Next-generation smart factories will use what’s known as a cyber-physical system to collect and analyze data to carry out tasks more efficiently and create better products.
Our phones, cars and water have all gotten smart, so it was only a matter of time before industry did, too. You’ve probably heard the term smart factory, or maybe you’ve heard about the industrial internet of things (IIoT). It’s simple to deduce that these next-generation factories introduce new technologies to do things even better. So, how exactly do they do it?
A combination of interconnectivity and tools known as a cyber-physical system (CPS) is what makes a smart factory “smart”. They allow tasks to be carried out more efficiently by collecting and analyzing data. That information can then be used to create better products and more efficient techniques, sometimes by the factory itself.
Hungry for Data
The first step in making a factory smart is to centralize your data. Any successful business should be run with a keen eye on the numbers. In a smart factory, the proper systems are in place to collect and centralize those numbers. In most cases, this is a network of wireless IIoT sensors and devices that are constantly collecting and storing vast amounts of data. This data could be anything from the timing of specific robots to environmental conditions throughout the factory.
Without a good set of aggregated data and the right tools to maintain it, you cannot have a smart factory. Having the data, however, is just the most basic component of a smart factory.
In fact, the smart factory model categorizes available data as level one of four. In this level, data is being captured but in a way that makes it difficult to analyze holistically. Individual processes or systems hold on to the data they collect, and you can’t really get a birds-eye view of factory processes — even if you go to the trouble of collating all the data that’s available.
Level two is accessible data, which means that the data has been pulled out of the silos or disparate corners of the company. The data goes into a central reporting structure of some kind, which employees can then use to make informed decisions. At this point, the kind of data being collected may be standardized so that it’s easier to analyze.
Making Informed Decisions
Having lots of data isn’t enough, though. You need to know what to do with it. This is where the smart factory model begins to shine. As more data is aggregated, it becomes possible to create models of processes and subprocesses that inform the factories’ overall missions. Network-aware CPSes communicate what they’re doing and the outcomes of their tasks via the Internet of Things (IoT). As a result, the factory itself becomes aware of its own successes and failures, which are defined by people in administrative roles using key performance indicators (KPIs).
In level three of the four-level smart factory model, the smart factory manager has implemented advanced data analytics technology powered by artificial intelligence (AI) and big data analysis. These technologies can sift through huge amounts of data — more than even a team of human statisticians could reasonably analyze — and detect patterns and create predictive models.
Factory managers and line employees can then use these insights to improve factory processes or make more informed decisions.
At the highest level of a smart factory — level four — the factory’s use of data itself has become automated. Factory processes can effectively recognize when something has gone wrong and propose new ideas to generate better outcomes — sometimes, without any human intervention.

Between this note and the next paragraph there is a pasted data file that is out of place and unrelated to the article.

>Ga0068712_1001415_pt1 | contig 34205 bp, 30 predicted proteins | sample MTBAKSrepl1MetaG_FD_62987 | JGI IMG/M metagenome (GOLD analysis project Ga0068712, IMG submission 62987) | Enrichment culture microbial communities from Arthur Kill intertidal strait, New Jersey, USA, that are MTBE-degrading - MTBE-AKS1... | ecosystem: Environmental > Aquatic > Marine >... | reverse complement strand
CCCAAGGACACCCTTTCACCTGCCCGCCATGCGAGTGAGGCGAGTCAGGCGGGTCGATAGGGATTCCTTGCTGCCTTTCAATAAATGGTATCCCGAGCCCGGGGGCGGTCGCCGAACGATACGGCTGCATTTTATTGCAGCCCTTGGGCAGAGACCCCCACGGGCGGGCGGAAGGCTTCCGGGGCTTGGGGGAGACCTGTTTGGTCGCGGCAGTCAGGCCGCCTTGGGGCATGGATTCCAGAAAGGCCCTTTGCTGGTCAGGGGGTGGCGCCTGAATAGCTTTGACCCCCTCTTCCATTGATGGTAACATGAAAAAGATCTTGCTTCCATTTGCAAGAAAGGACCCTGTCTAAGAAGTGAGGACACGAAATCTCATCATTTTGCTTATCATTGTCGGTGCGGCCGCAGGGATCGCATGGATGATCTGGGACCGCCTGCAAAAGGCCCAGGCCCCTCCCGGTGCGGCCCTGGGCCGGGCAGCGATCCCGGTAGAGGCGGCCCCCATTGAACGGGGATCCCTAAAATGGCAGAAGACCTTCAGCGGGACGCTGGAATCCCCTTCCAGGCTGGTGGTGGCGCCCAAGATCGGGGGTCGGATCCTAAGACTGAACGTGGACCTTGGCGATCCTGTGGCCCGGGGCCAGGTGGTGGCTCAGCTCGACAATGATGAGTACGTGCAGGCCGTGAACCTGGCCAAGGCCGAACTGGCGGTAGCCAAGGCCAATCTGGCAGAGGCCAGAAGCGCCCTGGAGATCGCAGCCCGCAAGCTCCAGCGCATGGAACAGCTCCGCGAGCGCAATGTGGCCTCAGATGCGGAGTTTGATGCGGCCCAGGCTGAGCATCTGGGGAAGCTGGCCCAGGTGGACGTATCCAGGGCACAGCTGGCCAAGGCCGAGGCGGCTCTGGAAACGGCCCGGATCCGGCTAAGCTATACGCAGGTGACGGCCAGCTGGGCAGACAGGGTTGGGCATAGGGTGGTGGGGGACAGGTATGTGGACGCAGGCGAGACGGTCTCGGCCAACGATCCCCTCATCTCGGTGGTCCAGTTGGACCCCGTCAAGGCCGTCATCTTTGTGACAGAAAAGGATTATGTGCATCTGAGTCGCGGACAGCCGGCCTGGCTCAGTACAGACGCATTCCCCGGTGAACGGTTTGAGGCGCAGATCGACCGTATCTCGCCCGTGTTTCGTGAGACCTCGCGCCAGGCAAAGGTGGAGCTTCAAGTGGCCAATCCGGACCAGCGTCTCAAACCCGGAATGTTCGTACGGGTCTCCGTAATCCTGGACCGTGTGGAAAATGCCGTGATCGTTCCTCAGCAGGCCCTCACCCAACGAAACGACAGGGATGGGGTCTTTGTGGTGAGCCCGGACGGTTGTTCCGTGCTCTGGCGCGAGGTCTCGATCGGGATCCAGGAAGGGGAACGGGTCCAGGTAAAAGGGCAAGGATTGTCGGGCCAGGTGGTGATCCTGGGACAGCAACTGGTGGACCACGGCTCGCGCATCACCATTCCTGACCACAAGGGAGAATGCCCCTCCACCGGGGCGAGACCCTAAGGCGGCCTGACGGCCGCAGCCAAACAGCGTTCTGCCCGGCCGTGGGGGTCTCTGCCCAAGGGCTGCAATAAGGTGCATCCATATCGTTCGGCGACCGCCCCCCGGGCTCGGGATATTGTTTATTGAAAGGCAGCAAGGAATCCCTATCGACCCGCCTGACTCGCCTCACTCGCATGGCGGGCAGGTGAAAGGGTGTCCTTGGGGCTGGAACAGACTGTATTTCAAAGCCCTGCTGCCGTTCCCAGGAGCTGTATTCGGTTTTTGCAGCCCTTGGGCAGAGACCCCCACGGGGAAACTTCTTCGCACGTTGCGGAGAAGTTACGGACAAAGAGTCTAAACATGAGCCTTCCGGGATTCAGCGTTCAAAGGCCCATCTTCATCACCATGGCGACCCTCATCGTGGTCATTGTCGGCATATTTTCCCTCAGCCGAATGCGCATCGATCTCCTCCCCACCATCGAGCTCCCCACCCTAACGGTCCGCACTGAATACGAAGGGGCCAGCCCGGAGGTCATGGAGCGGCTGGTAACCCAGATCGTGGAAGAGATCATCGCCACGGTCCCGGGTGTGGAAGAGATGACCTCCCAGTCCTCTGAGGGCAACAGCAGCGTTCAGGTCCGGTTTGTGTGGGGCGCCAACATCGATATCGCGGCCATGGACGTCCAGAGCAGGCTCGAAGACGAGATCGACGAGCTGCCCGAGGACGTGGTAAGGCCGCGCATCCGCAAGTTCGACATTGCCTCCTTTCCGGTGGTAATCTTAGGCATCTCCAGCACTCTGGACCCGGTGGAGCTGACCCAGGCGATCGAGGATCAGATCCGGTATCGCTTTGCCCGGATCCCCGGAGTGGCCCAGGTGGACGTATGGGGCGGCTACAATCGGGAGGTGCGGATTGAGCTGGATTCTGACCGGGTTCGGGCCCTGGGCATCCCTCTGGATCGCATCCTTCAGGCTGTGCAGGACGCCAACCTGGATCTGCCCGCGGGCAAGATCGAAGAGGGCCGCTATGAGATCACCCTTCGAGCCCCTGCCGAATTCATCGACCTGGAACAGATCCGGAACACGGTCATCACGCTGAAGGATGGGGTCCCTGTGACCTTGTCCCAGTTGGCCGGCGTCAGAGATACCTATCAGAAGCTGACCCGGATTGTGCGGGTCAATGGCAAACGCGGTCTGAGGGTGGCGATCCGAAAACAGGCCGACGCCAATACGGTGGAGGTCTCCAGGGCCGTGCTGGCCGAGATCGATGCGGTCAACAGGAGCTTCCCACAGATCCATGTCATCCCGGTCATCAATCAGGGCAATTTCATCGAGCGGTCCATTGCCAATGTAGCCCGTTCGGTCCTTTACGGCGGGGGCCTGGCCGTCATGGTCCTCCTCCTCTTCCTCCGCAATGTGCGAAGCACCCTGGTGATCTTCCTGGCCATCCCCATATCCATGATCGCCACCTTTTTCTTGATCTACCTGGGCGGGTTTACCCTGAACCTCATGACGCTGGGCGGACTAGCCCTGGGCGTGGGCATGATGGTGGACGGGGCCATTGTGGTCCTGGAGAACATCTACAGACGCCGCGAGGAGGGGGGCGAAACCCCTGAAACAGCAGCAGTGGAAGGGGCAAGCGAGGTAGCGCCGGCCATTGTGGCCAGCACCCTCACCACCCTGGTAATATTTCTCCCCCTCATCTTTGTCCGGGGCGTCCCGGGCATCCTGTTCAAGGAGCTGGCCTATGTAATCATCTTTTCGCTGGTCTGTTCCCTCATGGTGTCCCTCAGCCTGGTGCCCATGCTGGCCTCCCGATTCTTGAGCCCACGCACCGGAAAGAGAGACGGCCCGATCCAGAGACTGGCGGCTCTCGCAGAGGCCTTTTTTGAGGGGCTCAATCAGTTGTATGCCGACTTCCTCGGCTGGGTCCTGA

Machine Learning and Execution
The operation is self-aware enough to halt production or make a change when something goes wrong. For example, in automated parts inspection, a process used by major manufacturers around the world, defective parts are thrown out immediately rather than submitted to paid human QA testers. It saves considerable time and money.
The parts inspection works by using a model that tells the CPSes exactly how a finished part should look, measure or perform. The robotic CPSes can then test the piece and make a decision on the fly while recording examination outcomes, which are cataloged — and might even be added to a data set of “bad” examples, improving the parts inspection algorithm.
Let’s use the example of an automotive factory to further illustrate how a level four smart factory works. Imagine an operation that’s configured to maximize the number of cars produced every day. The CPSes in the factory require maintenance every 100 vehicles, which requires you to take some or all of the factory offline to carry out. The smart factory has a feature that notifies the administrator when maintenance is required or even begins the maintenance process itself.
This operation uses a lot of power, but it can allow factory managers to save on the cost of electricity by leveraging the capabilities of their smart factory. The factory is context-aware, which means that, by defining power usage costs as a KPI, you can configure it to use electricity as efficiently as possible. You can conduct maintenance later in the day during off-peak hours, or slow the rate of production to do less work when power is expensive.
Because of the interconnected nature of smart factory systems, the factory can make recommendations to managers and even take action on its own.
Does this mean factory workers can kiss their jobs goodbye? It’s more likely that jobs will be created in other parts of the operation, so there may be a shift in where efforts are placed. That means there will likely not be a decrease in the number of positions.
Do you work for a business that could benefit from this type of technology? How do you think smart factories will change the face of industry in the future? Tell us in the comments section below.